Cusco

Cusco (often spelled Cuzco) is located in south-eastern Peru. It is also often referred as the “Archaeological Capital of the Americas” as its history dates back to 1200AD, and it’s linked to the first Inca ruler Manco Capac. Cusco has become a major tourist destination that hosts around 2 million visitors a year, which is why the Constitution of Peru designated it as the Historical Capital of Peru. While this beautiful city is a safe place to visit, there is a threat of crime. Take care of your personal belongings at all times and be aware of your surroundings. Below, you’ll find more information on how to stay safe while traveling in Cusco.

SAFETY INDEX

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Warnings & Dangers

Mid Priority-96 OVERALL RISK : MEDIUM

Tourism is the main source of income for Cusco, so crime against tourists is frowned upon. Standard safety precautions are recommended in Cusco. Exercise common sense and remain vigilant for suspicious behaviour as you would in any other major city. Watch out for petty crime in tourist areas and protect your valuables.

Mid Priority-96 PICKPOCKETS RISK : HIGH

Pickpocketing and purse snatching are common in tourist locations and public transportation.

Mid Priority-96 MUGGING RISK : MEDIUM

Muggings have happened in urban areas, but it isn’t common. People walking alone are often the targets, especially at night. In case of being robbed, do not resist and hand over your valuables.

Mid Priority-96 SCAMS RISK : MEDIUM

As in any other city, taxi drivers will try to take advantage of travelers by overcharging them. Remain vigilant for thieves that use different strategies to rob you like a tap on the shoulder, spitting or getting something spilled on you. Credit card skimming is also common.

Mid Priority-96 TRANSPORT & TAXIS RISK : MEDIUM

Overall, taxis and public transportation are safe. Make sure you book a ride or use radio taxis from places like a hotel when possible as there have been reports of traveler being robbed and assaulted by taxi drivers.

Mid Priority-96 NATURAL DISASTERS RISK : MEDIUM

Flooding and landslides can happen during heavy rains and may result in public transportation disruptions.

Mid Priority-96 TERRORISM RISK : MEDIUM

Activity by the Shining Path terrorist group has been reported along the trekking route to Espiritu Pampa in Cusco. Remain vigilant and take advice from authorities, hotels and tour operators.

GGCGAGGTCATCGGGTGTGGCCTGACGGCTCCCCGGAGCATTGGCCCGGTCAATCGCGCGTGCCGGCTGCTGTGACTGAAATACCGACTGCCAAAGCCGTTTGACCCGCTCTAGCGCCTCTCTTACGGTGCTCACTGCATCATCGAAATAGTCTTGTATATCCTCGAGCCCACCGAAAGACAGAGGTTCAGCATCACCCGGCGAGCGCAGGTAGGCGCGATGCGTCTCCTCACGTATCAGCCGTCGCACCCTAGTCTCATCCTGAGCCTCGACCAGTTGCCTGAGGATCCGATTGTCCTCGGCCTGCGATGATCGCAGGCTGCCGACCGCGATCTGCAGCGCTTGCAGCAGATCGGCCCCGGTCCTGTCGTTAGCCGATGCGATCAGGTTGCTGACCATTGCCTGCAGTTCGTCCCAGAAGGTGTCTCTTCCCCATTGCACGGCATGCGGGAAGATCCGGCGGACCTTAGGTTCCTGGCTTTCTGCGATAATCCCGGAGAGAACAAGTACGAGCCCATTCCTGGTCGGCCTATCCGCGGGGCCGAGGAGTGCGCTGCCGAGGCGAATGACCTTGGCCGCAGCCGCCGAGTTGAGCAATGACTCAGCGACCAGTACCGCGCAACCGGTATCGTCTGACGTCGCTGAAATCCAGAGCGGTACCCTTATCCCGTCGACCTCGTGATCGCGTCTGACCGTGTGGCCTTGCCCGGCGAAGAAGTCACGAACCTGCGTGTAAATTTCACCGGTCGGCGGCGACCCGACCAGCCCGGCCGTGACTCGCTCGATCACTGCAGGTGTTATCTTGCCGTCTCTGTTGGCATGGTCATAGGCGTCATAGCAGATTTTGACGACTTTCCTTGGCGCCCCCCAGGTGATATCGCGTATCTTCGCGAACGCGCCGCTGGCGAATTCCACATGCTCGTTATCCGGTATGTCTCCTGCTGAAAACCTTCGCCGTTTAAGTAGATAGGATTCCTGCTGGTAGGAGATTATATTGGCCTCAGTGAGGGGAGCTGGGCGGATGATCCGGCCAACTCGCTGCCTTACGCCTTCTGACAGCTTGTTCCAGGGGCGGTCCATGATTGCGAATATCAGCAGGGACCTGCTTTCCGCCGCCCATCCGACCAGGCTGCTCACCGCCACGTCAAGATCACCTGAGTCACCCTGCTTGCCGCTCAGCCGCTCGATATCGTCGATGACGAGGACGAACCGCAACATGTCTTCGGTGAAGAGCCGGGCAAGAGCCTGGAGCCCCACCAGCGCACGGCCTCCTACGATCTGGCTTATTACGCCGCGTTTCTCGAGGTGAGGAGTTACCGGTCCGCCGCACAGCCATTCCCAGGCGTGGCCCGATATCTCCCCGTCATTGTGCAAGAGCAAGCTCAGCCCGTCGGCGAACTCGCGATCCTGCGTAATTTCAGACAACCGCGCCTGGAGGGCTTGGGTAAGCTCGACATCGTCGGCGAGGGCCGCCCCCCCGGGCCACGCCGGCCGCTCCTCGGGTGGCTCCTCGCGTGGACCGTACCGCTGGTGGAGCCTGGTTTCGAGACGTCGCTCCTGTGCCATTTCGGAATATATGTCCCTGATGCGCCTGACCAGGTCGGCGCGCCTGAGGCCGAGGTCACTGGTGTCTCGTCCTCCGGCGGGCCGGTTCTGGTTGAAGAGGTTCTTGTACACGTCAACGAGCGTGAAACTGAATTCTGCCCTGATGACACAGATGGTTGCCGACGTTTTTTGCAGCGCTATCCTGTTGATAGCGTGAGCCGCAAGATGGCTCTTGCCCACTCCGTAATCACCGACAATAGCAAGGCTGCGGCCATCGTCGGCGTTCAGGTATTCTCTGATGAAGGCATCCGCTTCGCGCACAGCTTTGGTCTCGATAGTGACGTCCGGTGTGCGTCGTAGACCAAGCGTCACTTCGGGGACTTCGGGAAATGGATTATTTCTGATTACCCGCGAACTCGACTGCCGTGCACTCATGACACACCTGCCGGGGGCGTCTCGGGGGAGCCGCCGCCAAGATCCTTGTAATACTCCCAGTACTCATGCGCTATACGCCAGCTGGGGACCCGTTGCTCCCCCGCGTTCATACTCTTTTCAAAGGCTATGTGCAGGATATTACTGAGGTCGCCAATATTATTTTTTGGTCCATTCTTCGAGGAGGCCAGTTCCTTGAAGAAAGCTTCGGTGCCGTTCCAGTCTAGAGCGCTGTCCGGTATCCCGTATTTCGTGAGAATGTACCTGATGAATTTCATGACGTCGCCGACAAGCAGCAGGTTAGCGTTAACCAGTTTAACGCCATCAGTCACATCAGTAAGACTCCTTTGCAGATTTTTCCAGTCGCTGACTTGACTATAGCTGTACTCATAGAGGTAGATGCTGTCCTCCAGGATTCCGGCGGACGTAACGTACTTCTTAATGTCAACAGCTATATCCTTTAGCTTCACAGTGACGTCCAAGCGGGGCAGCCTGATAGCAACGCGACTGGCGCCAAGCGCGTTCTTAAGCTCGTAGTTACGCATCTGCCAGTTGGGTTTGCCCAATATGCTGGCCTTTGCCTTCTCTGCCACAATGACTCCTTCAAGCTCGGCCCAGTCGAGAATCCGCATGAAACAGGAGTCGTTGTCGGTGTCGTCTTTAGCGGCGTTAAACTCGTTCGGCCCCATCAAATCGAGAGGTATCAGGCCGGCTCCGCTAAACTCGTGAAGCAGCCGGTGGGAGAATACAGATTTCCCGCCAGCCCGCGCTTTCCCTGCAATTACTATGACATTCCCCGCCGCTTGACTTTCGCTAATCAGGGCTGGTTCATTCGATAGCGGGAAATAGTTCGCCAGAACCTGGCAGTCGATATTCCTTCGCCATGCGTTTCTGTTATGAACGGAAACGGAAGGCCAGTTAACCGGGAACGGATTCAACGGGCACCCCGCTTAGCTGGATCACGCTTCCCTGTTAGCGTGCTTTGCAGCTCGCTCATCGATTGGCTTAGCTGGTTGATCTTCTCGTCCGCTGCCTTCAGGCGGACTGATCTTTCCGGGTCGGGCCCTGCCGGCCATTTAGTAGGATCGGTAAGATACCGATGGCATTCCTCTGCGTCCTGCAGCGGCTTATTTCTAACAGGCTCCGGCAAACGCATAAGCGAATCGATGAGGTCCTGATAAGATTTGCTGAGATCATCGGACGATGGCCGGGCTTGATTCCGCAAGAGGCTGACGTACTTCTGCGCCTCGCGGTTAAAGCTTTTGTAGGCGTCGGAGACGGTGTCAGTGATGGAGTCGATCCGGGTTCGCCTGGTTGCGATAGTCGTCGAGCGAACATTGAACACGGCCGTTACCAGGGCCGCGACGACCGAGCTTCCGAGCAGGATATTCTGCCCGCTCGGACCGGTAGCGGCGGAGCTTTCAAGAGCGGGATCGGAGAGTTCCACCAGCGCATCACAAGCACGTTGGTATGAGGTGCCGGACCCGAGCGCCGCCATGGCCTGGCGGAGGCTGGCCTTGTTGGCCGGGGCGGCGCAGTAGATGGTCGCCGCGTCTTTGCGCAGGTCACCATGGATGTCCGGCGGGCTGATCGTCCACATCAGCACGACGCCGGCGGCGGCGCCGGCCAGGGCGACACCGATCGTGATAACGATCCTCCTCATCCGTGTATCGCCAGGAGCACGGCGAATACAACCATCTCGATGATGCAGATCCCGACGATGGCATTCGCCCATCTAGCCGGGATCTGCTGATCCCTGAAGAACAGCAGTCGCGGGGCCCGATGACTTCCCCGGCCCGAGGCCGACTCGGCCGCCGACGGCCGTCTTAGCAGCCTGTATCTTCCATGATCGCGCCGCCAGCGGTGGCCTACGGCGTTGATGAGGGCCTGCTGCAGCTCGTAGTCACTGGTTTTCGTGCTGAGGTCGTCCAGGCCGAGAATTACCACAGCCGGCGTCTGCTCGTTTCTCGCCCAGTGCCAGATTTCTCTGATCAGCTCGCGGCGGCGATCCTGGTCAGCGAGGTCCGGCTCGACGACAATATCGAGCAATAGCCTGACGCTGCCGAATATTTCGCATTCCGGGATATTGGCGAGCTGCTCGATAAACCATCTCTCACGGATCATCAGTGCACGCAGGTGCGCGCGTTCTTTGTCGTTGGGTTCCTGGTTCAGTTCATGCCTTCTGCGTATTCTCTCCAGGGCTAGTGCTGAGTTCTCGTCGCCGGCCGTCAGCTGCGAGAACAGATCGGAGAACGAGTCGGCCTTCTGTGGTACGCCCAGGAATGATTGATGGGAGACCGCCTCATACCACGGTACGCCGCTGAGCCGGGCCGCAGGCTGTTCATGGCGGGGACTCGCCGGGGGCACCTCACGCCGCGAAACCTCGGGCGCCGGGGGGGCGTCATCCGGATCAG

Mid Priority-96 WOMEN TRAVELERS RISK : MEDIUM

Many women travel safely without any issues. However, there have been reports of sexual assault throughout the country. Avoid isolated locations and traveling alone after dark. Remain extra vigilant at bus terminals and in taxis.

Carte

WHAT TO DO?

Violent crime is not very common in Cusco, but it is important to be extra caution in certain zones as crime is more likely to occur. High crime areas in Cusco are calle Bélen, Puente Santiago, and Santiago district.

Distrito Cusco

This is the district that offers the most attractions in terms of archaeology, religion, and culture like: el Complejo Arqueológico Pukapukara, Complejo Arqueológico de Colcampara, Complejo Arqueológico Kusicancha, the Qorikancha, Totorapaqcha, and the archeological park Sacsayhuamán among others.

Barrio San Blas

Located to the northeast of Plaza de Armas and with a strong Spanish colonial architectural influence, San Blas is an area quite different from the rest of the city. It is also known as the artisan’s quarter. Here, you’ll be surrounded by ancient Inca history and will find the famous 12-angled stone, Plaza San Blas, Iglesia San Blas, the cathedral San Cristobal, and many boutiques and cafés!

Colcampata

This is considered one of the oldest barrios in Cusco. Some historians believe that this was the place where Manco Cápac built his first palace. The Colcampata Palace is located close to the Sacsayhuamán Shrine. Some parts of the enormous building remain in the area that you can still appreciate.

Useful Information

Most countries do not need a visa to enter Peru when the purpose of the visit is tourism. Your passport should be valid for at least six months beyond your departure date. Your stamp may be for 30 days on your passport though the limit is 180 days. If this happens, explain the immigration officials that you need more days and show your return ticket. You may also get a tourist card called Tarjeta Andina de Migración (Andean Immigration Card) that you must return when you exit the country. If you lose this card, you can visit an immigration office for a replacement (www.digemin.gob.pe). www.doyouneedvisa.com is a useful website that can help you know if you need a visa or not based on your nationality and the country you’re visiting.
The currency in Peru is the Nuevo sol (S). ATMs are widely available. Credit cards are accepted in main cities, but be careful of possible scamming and never leave your card out of sight. S100 bills are hard to exchange in small towns, so make sure to always carry small bills.
The weather in Peru varies per region as the country’s geography is very diverse. On the coast, the winter lasts from June to September. Expect heavy rains in the mountains and jungle from December to April. Tumbes and Piura have tropical climates, while it hardly ever rains in Lima and most of the coast.
The busiest international airport in Peru is Jorge Chavez International Airport (LIM) in Lima. If you’re looking for cheap flight deals, you can find some on JetRadar
As in any country, we advise travelers to get a travel insurance that covers not only medical problems but also theft and loss of personal items. Learn more on our travel insurance page